The lower court favored her in the judgment but the High court reversed the judgment. Later, the apex court gave the judgment in her favor. The Supreme Court said that the joint holding of a stridhana property by husband does not constitute any co-ownership. The Court further said that a woman can file a suit against her husband if he denies returning stridhana property under Section 14 of the Hindu Succession Act, 1956, as well as under Section 27 of the Hindu Marriage Act, 1955. The Pratibha Rani case is the only remarkable judgment which discusses the concept of stridhana and the applicability of Section 405 of the Indian Penal Code, 1860.
  2. In the case of Bhai Sher Jang Singh v. Smt. Virinder Kaur9 , Punjab & Haryana High Court stated that if a woman claims property, ornaments, money, etc. which were given to her at the time of marriage, then the husband and his family members are bound to return back such property. If they deny to return back the property, then they will have to face strict punishment. The Court held that Bhai Sher Jang Singh and his family had committed an offense under Section 406 for committing criminal breach of trust as they had dishonestly misappropriated the ornaments which were the stridhana that Virinder had given to her husband for safe-keeping.
  3. In Santosh v. Saarswathibai 10, the ambit of Section 14(1) of HSA was expanded to include not only the land which is in the possession of the Hindu female, but also the land over which she has the right to possess.
The enactment of the Hindu Succession Act is a welcome step towards strengthening the property rights of Hindu women. As a part of this Act, women are given certain privileges that have been denying them for decades. It is also a colossal step in the defense of women's rights, as it has abolished a woman's disability to gain and keep land as its absolute owner. Section 14 of the Hindu Succession Act, 1956 has definitely been a safety guard for the women especially the Hindu women. It has provided women with those rights, which were denied to her for centuries.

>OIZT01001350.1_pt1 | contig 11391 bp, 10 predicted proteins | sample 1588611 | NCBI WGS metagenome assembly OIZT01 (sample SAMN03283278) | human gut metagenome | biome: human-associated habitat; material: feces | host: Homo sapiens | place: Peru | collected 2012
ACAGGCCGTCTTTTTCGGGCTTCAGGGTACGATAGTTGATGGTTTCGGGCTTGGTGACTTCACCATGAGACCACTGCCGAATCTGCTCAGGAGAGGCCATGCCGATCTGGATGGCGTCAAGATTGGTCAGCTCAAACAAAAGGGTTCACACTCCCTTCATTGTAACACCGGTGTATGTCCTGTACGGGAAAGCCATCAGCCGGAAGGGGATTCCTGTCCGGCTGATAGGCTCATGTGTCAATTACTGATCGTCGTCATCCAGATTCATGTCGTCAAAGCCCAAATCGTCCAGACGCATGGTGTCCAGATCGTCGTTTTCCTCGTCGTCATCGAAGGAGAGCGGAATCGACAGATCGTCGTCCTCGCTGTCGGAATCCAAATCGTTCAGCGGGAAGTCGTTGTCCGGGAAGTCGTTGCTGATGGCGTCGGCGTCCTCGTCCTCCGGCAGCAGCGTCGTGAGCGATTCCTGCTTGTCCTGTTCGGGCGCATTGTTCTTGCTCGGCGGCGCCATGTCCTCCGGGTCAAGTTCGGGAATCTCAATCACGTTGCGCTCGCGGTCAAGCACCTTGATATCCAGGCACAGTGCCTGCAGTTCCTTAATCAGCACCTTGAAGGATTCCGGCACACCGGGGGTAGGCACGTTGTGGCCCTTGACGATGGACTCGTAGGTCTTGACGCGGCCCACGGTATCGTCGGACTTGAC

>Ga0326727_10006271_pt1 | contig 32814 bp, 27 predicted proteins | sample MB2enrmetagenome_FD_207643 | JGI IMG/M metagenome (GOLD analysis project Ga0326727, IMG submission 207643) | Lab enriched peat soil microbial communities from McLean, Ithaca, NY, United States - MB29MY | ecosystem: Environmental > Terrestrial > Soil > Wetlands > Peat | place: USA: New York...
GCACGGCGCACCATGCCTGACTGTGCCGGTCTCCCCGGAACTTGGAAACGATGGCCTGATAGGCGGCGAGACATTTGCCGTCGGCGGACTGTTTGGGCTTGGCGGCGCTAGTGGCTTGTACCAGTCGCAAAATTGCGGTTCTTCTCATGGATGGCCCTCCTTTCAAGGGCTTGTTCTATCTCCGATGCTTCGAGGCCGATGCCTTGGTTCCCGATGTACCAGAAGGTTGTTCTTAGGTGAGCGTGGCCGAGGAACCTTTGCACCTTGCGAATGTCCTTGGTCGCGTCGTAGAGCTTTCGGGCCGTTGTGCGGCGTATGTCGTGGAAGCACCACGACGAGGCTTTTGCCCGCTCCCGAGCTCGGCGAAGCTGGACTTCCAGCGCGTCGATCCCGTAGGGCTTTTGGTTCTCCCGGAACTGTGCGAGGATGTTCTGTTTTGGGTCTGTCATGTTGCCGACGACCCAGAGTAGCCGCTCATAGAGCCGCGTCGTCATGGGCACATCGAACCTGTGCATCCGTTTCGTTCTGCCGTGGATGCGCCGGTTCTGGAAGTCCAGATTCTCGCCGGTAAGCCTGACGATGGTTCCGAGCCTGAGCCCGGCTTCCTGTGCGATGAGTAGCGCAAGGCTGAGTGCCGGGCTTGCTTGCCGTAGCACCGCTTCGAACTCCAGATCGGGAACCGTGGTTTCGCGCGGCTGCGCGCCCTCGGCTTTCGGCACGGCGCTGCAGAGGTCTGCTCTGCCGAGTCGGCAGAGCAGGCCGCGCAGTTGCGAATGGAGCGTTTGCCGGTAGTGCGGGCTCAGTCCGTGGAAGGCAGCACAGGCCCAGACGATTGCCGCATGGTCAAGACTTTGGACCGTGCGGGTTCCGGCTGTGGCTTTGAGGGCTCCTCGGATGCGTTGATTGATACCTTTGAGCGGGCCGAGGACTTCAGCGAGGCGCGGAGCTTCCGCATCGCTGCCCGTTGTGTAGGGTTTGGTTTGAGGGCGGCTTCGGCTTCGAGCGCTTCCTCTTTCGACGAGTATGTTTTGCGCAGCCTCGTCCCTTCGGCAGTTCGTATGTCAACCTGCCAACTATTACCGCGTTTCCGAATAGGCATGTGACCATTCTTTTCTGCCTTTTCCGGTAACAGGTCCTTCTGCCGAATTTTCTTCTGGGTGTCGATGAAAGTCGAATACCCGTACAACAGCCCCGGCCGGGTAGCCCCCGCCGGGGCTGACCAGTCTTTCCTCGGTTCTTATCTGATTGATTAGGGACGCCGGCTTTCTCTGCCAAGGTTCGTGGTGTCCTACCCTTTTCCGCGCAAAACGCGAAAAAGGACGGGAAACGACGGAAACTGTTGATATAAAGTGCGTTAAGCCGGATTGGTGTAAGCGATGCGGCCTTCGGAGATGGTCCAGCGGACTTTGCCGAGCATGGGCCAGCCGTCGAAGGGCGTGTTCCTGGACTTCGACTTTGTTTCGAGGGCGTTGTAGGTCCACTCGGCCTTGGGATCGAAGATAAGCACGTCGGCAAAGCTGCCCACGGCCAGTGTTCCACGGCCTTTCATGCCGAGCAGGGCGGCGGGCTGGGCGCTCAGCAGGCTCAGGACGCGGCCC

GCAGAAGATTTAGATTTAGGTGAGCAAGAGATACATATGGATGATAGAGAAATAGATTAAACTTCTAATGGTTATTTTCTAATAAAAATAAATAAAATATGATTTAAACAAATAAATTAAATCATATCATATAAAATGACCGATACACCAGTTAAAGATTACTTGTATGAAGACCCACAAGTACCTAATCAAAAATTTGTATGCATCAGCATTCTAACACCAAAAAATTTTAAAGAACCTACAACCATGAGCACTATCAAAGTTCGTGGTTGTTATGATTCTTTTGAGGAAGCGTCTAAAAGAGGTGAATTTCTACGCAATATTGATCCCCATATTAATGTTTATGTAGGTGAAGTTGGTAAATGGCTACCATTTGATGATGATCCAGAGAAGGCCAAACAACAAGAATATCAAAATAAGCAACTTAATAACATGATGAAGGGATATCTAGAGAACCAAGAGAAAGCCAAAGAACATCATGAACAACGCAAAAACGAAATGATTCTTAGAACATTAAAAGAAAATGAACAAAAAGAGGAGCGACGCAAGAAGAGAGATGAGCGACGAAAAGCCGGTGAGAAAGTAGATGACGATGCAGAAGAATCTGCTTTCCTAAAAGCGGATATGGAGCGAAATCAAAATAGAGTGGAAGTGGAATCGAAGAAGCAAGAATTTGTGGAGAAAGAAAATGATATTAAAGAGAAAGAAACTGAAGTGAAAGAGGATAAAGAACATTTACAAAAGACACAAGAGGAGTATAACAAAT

This section removes the disability of a female to acquire and hold property as an absolute owner and to convert any estate already held by a woman on the date of commencement of this act as a limited owner, into an absolute estate. In case of her death intestate, she becomes a fresh stock of descent and the property devolves by succession on her own heirs.

  • Status referred Hindu Succession Act, 1956 Books referred Modern Hindu Law- Dr, Paras Diwan, 24th edition, 2020, Allahabad Law Agency
Case Laws:
  1. Chinnappa Govinda v. Valliammal, AIR 1969 Mad 187.
  2. Devi Prasad v. Mahadeo (1912) 39 I.A. 121.
  3. Collector of Masulipatam v. Covery Venkata, (1861) 8 M.I.A 529.
  4. Jaisri v. Rajdewan, (1962) S.C.J. 578.
  5. Sahu v. Mukand, 1955 S.C. 481.
  6. Natwar v. Dadu, 1954 S.C. 61
  7. Pratibha Rani v. Suraj Kumar, 1985 AIR 628, 1985 SCR (3) 191.
  8. Santosh v. Saarswathibai, AIR 2009 SC 636.
  9. Bhai Sher Jang Singh v. Smt. Virinder Kaur, 1979 CriLJ 493
  1. AIR 1969 Mad 187
  2. Devi Prasad v. Mahadeo (1912) 39 I.A. 121.
  3. Collector of Masulipatam v. Covery Venkata, (1861) 8 M.I.A 529
  4. Jaisri v. Rajdewan, (1962) S.C.J. 578.
  5. Sahu v. Mukand, 1955 S.C. 481.
  6. Dayabhaga XI, I, 56-57
  7. Natwar v. Dadu, 1954 S.C. 61. 6
  8. 1985 AIR 628, 1985 SCR (3) 191.
  9. 1979 CriLJ 493.
  10. AIR 2009 SC 636 8